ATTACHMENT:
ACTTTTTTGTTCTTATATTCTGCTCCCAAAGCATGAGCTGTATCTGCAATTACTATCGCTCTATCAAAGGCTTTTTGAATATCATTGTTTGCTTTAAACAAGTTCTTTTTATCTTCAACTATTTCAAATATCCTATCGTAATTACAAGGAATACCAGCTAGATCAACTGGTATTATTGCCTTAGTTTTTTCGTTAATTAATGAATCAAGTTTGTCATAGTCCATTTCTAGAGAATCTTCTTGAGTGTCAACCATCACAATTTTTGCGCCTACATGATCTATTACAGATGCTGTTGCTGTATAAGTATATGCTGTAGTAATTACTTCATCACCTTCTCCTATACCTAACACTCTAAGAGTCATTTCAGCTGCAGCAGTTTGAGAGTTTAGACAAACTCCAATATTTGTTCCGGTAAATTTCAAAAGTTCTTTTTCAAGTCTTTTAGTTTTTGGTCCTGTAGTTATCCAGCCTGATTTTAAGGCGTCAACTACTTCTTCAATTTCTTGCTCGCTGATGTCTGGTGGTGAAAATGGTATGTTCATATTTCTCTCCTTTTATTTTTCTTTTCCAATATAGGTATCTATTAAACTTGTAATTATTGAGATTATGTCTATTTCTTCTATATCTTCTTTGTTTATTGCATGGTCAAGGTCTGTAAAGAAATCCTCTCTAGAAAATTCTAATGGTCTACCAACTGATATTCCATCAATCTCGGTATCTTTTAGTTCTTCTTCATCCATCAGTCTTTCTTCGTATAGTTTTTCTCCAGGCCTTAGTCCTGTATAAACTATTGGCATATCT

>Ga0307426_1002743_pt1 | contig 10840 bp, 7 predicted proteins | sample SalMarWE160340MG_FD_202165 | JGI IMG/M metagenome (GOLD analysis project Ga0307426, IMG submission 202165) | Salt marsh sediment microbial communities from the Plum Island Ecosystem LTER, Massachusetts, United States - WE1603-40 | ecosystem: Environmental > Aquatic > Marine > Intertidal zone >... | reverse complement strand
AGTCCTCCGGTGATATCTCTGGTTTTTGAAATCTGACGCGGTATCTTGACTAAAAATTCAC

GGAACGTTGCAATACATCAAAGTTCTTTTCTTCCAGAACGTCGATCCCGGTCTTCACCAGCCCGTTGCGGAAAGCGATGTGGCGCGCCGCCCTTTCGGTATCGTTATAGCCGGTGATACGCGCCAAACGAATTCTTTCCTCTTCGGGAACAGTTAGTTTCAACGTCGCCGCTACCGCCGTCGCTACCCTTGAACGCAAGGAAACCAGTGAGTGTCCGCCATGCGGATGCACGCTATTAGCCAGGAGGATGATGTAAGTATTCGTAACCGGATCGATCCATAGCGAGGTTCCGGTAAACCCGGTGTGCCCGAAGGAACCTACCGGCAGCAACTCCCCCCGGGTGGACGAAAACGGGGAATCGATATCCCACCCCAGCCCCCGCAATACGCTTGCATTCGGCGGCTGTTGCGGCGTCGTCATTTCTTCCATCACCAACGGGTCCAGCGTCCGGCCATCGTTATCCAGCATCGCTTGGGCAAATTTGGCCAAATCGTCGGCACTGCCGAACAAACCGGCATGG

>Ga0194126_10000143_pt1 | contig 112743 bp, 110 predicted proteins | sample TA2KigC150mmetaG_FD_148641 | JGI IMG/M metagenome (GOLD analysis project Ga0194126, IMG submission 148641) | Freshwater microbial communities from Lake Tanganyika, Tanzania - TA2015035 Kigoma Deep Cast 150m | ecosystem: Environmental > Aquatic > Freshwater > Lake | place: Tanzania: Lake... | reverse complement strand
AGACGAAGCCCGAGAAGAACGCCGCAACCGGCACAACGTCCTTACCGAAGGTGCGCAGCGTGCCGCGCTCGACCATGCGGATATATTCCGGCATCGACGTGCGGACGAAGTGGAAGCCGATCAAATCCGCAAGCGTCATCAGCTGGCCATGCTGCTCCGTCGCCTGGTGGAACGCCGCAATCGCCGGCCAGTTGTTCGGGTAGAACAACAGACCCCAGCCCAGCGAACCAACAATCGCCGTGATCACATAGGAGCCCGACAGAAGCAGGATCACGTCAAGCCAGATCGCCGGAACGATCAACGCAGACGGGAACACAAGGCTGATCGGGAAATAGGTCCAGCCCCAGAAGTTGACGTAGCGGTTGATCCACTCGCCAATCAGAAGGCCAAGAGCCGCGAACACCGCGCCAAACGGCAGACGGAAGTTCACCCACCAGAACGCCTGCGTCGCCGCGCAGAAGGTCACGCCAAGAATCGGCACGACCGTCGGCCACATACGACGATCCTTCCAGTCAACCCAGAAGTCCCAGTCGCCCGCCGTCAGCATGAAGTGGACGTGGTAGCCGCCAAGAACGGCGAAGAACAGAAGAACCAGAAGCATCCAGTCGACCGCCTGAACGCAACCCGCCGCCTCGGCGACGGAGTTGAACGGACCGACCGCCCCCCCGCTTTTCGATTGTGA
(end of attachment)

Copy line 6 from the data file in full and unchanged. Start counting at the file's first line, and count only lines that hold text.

AGACGAAGCCCGAGAAGAACGCCGCAACCGGCACAACGTCCTTACCGAAGGTGCGCAGCGTGCCGCGCTCGACCATGCGGATATATTCCGGCATCGACGTGCGGACGAAGTGGAAGCCGATCAAATCCGCAAGCGTCATCAGCTGGCCATGCTGCTCCGTCGCCTGGTGGAACGCCGCAATCGCCGGCCAGTTGTTCGGGTAGAACAACAGACCCCAGCCCAGCGAACCAACAATCGCCGTGATCACATAGGAGCCCGACAGAAGCAGGATCACGTCAAGCCAGATCGCCGGAACGATCAACGCAGACGGGAACACAAGGCTGATCGGGAAATAGGTCCAGCCCCAGAAGTTGACGTAGCGGTTGATCCACTCGCCAATCAGAAGGCCAAGAGCCGCGAACACCGCGCCAAACGGCAGACGGAAGTTCACCCACCAGAACGCCTGCGTCGCCGCGCAGAAGGTCACGCCAAGAATCGGCACGACCGTCGGCCACATACGACGATCCTTCCAGTCAACCCAGAAGTCCCAGTCGCCCGCCGTCAGCATGAAGTGGACGTGGTAGCCGCCAAGAACGGCGAAGAACAGAAGAACCAGAAGCATCCAGTCGACCGCCTGAACGCAACCCGCCGCCTCGGCGACGGAGTTGAACGGACCGACCGCCCCCCCGCTTTTCGATTGTGA